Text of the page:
SENATOR LOREN LEGARDA’s STATEMENT ON THE DISQUALIFICATION OF ANG LADLAD PARTY FOR THE 2010 ELECTIONS

As citizen and Senator of the Republic, I question the recent rejection of Ang Ladlad Party to be a duly registered sectoral party by the Commission on Elections (COMELEC) because of allegations of ‘immorality.’ The Comelec invoked passages from the Holy Bible and the sacred Qu’ran to justify their decision on Ang Ladlad’s petition for party registration.

The Republic of the Philippines is a secular state, and as such, we must ensure the clear separation of church and state in our civil and political affairs, as enshrined in the Philippine Constitution, Article II, Section 6. Invoking justifications from sacred texts should not stand in the way of our secular and liberal democratic principles and the rights for political representation of all well-meaning Filipino citizens.

Every Filipino, regardless of sexual orientation, can exercise the fundamental right to be represented in the country’s political affairs, including the right to run for public office as political parties and individuals, and to present their platform to the Filipino electorate. There should be no room for discrimination and bigotry against any group representing gender, ethnicity or sexual orientation from within the ranks of our government.

We are now at a historic time when nation after nation has begun to decisively dismantle the barriers of the past – such as those that denied groups and individuals from being rightfully considered as equals. Many of these barriers were premised on differences based on gender, race and sexual orientation. While more and more countries have been embracing deserving homosexuals as state leaders (e.g., Iceland), as ministers (e.g., France), and as regular members of their armed forces (e.g., USA), by its recent decision, our COMELEC is dangerously institutionalizing social exclusion and intolerance, and degrading a party like Ang Ladlad as political pariah.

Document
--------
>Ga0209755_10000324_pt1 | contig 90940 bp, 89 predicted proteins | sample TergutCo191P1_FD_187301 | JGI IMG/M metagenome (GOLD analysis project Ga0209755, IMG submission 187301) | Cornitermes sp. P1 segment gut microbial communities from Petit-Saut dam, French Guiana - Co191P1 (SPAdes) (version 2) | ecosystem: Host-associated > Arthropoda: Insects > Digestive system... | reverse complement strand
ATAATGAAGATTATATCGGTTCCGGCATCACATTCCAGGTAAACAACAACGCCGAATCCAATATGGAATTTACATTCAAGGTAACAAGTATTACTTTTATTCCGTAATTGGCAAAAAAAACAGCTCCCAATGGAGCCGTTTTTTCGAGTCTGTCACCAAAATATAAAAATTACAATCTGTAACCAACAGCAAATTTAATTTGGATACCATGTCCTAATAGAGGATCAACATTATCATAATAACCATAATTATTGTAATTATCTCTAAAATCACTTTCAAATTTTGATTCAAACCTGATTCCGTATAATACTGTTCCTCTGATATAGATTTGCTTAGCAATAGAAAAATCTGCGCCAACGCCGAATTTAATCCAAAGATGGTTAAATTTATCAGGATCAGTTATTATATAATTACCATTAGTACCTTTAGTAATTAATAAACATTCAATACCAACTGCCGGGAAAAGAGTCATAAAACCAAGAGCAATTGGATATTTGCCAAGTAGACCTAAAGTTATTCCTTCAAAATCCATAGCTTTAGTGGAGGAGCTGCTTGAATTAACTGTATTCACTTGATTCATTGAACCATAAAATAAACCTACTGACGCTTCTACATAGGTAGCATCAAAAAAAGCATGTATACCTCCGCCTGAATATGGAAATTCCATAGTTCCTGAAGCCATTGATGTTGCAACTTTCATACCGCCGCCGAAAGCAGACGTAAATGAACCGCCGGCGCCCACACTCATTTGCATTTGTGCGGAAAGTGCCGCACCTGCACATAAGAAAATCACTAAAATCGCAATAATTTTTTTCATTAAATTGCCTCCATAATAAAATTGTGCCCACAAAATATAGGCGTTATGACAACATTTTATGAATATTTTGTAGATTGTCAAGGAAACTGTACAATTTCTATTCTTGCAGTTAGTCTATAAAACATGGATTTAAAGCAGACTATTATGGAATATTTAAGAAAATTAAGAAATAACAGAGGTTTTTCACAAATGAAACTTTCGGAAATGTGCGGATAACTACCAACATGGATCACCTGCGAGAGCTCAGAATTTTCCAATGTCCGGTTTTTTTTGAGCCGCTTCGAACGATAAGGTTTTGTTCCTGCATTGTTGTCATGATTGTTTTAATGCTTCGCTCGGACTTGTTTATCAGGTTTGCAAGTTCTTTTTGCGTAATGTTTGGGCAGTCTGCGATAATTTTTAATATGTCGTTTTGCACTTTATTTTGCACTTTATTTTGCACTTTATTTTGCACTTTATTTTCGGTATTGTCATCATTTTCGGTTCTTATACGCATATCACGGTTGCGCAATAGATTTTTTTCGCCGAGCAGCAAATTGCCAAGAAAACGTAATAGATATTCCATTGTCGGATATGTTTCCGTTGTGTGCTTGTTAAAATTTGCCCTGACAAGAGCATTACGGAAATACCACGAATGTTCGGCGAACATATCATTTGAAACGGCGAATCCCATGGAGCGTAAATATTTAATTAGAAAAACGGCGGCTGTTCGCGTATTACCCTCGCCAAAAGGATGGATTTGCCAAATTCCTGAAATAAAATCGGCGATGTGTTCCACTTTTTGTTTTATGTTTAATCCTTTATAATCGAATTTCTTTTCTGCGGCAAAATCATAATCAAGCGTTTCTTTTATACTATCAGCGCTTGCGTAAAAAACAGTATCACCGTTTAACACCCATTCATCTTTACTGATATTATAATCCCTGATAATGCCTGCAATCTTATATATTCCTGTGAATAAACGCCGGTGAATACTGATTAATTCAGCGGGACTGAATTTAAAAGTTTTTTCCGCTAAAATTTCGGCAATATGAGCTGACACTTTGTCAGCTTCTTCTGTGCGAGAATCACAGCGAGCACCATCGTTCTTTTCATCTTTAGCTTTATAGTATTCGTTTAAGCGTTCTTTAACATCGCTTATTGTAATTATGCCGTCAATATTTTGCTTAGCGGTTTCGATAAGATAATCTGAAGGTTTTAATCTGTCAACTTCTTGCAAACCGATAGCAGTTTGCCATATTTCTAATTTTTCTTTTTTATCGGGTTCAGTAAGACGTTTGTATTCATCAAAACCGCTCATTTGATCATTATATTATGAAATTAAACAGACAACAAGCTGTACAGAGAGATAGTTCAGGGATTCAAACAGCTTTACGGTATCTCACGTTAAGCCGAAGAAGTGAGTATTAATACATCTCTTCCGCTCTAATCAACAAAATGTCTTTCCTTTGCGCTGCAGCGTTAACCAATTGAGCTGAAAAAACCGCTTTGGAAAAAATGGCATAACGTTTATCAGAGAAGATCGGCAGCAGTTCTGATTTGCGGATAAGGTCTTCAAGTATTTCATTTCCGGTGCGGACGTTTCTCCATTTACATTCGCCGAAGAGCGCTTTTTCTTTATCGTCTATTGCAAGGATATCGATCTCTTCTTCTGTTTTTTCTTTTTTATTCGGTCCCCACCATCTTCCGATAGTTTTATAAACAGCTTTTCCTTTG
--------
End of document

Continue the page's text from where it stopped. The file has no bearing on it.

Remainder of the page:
A fair and honest election, fundamentally presupposes that every legal individual and party group aspiring for public office should be treated with respect, without bias, and with equality, irrespective of their religion, race, ethnicity, class and sexual orientation.

3 comments:

Quentin X said...

There is surprisingly no comment from the whole community for an issue so pertinent. Come on, boys and girls, get fired up!

Onotheo said...

Yes, I'm wondering a bit myself. Personally, I didn't even think before that such a politician in high position in Philippines has that kind of open mind. Go Loren!

Olaff Stanislav said...

I agree with Loren's statement on the disqualification of Ang Ladlad. Im a father of 2 toddlers. Though it is my duty to give them the nurturing care for their healthy growth and development, whatever sexual classification they will prefer when they grow up, i will equally be happy since it is every person's fundamental rights to find his own path. Civilized world is adhering to that principles. I loath at the Comelec's decision. They are dragging us back to dark ages with that epic oxymoron discrimination.

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